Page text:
Hugh Robertson responds to a parliamentary debate held to mark the 20th anniversary of the Rwandan genocide.
The Minister of State, Foreign and Commonwealth Office (Hugh Robertson): This has been a moving, powerful and constructive couple of hours. At the outset, it is appropriate to join other Members in congratulating my hon. Friend the Member for Braintree (Mr Newmark) on securing this important debate. I wish him a very happy birthday on behalf of us all. I thank all Members who have participated. I thought that this might be one of those afternoons when the House was at its best, but it has exceeded itself. It has been fascinating for me to listen to the strong support for Rwanda.
Everyone would acknowledge that Rwanda is a country that can divide opinion, but the support for it has been clear today, from people who know a lot about the country and have visited it. I was struck by the quality of the contributions and the excellent point made by the hon. Member for Wrexham (Ian Lucas) when he said that Rwanda is now in the Commonwealth.
Perhaps I should apologise for not being the Minister with responsibility for Africa, my hon. Friend the Member for Boston and Skegness (Mark Simmonds), who, with the Foreign Secretary, attended the commemorations in Rwanda and is on the continent at the moment, but this does have a personal resonance for me, as in 1994 I was serving in Bosnia. I was on loan to the Foreign Office from the Army and I was looking after the British detachment in Sarajevo that was responsible for trying to secure the aid that flew into the city when it was under siege. Many Members have made the point that the world reacted a little late to the situation in Rwanda—we would all agree with that—and I suspect that part of the problem may have been that the world’s attention was focused on the Balkans and not on Africa.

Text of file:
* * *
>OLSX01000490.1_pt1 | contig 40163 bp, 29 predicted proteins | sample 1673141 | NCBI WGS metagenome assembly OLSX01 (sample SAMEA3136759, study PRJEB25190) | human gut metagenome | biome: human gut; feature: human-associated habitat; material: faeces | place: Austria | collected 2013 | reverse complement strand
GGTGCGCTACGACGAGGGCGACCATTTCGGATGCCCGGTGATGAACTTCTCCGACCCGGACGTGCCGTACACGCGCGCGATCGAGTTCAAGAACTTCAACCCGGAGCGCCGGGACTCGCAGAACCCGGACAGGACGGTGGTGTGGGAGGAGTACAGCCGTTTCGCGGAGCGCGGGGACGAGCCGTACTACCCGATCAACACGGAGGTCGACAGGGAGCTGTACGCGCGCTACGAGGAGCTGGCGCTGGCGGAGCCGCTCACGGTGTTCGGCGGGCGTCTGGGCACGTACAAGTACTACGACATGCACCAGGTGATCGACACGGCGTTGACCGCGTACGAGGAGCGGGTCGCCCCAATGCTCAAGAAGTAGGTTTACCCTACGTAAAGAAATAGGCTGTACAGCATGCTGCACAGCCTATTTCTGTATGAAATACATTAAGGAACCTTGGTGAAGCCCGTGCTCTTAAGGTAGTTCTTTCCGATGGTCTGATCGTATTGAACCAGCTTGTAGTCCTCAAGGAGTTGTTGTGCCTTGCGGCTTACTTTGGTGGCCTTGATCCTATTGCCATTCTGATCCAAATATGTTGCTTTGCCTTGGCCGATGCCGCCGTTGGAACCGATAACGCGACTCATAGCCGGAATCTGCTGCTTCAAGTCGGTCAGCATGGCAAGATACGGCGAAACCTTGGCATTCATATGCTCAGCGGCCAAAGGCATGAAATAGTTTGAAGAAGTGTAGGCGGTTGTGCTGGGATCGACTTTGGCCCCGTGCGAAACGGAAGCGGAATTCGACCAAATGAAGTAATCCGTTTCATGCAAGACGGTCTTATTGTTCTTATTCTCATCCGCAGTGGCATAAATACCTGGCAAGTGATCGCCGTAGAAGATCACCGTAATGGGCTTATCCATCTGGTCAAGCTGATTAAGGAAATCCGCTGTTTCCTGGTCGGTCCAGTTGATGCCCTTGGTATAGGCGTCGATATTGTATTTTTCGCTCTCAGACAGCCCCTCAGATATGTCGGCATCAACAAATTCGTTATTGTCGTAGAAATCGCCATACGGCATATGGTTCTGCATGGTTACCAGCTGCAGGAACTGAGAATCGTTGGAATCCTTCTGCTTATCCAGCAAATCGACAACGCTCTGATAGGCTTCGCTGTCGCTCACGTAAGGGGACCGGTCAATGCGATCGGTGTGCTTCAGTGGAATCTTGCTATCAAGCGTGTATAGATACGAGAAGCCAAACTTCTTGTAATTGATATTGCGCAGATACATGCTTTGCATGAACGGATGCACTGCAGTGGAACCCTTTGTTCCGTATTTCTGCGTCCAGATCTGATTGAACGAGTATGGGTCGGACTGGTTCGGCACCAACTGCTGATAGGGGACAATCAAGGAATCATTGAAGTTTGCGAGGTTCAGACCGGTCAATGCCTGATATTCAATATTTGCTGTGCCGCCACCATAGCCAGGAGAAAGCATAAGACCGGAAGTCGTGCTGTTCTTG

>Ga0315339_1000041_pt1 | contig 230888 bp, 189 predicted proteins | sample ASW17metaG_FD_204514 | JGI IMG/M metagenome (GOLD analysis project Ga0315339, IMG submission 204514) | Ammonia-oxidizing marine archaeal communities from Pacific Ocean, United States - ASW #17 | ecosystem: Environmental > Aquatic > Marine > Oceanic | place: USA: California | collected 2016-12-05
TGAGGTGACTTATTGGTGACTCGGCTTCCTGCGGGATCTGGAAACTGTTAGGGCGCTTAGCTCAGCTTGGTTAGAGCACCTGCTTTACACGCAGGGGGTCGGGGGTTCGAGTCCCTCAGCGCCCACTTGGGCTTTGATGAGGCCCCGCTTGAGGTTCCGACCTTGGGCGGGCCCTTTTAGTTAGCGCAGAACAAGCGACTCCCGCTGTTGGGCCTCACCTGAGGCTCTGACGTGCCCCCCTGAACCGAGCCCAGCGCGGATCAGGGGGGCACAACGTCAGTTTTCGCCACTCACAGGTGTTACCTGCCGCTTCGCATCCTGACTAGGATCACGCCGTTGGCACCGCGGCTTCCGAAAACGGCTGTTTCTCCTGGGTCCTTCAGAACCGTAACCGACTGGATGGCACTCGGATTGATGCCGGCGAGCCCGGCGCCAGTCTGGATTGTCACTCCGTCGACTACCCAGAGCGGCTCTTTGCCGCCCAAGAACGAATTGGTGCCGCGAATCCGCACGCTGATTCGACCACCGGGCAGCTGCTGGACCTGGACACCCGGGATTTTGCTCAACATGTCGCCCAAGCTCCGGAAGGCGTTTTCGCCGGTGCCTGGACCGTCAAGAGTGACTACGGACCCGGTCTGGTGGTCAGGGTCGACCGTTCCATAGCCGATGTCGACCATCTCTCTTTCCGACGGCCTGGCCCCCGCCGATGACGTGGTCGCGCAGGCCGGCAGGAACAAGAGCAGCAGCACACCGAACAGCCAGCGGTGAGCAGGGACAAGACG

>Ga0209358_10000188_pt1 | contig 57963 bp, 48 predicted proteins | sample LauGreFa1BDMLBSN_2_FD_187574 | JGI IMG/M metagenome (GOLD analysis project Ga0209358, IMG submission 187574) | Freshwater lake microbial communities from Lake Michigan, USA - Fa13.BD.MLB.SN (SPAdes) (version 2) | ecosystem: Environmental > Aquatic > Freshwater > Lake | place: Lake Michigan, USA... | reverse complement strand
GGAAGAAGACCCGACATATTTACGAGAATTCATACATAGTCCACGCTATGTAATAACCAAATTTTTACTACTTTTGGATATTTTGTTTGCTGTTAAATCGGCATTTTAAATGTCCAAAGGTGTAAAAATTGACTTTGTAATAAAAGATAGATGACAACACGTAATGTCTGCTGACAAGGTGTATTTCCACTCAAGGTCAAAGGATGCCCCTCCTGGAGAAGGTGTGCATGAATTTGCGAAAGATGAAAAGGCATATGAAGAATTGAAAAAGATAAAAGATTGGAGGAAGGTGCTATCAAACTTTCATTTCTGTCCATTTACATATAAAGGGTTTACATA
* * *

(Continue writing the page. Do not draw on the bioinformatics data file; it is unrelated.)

Let me deal with some of the contributions, starting with the one made by my hon. Friend the Member for Braintree, who did a good job at the top of the debate of reminding us of the chilling events of 20 years ago and then drawing the lessons out in respect of the importance of R2P. Let me join others in wishing him well with his charity, thanking him for setting it up and congratulating him on that excellent initiative.
The hon. Member for Hyndburn (Graham Jones) spoke movingly about the special relationship between Rwanda and the UK, giving us some valuable insights on the basis of his visit. I was struck by the positive impression he gave of the country, as others have done, and of its achievements since that awful process 20 years ago.
My hon. Friend the Member for East Hampshire (Damian Hinds) also gave us some personal impressions of the memorial site and talked about the events leading up to the genocide, the mass nature of it, the speed with which it happened and international inaction. He rightly draws lessons from that, but I fear that they are pretty regular lessons from conflicts of that sort right the way around the world. Indeed, one could have said many of the same things about the conflict in which I was involved in Bosnia. I agree with him that 20 years on is a very good time to encourage Rwandan society to use that experience to develop civil society.
It is always a pleasure to hear the hon. Member for Liverpool, West Derby (Stephen Twigg) speak and I would like to join him in praising the work of the Aegis Trust, as many others have done. He asked a question about the veto power; it is a good question and it is central to what might happen. That French proposal is part of a wider package and the wider debate on Security Council reform. He will doubtless be pleased to hear that I can assure him that the UK wholeheartedly supports the principle that the Security Council must act to stop mass atrocities and crimes against humanity. I am happy to put on the record the fact that I cannot envisage any set of circumstances—I have been thinking about this over the past hour—in which we would use a British veto to stop such an action. In a sense, the difficulty with the proposal was set out in the intervention made by my hon. Friend the Member for Braintree: the problem with reforming the United Nations is always getting the agreement of the five permanent members of the Security Council and agreement more generally. As we have seen on Syria, the likelihood is that any such initiative—clearly we have not yet put it to a vote—would attract a veto from other powers, but the principle is certainly correct.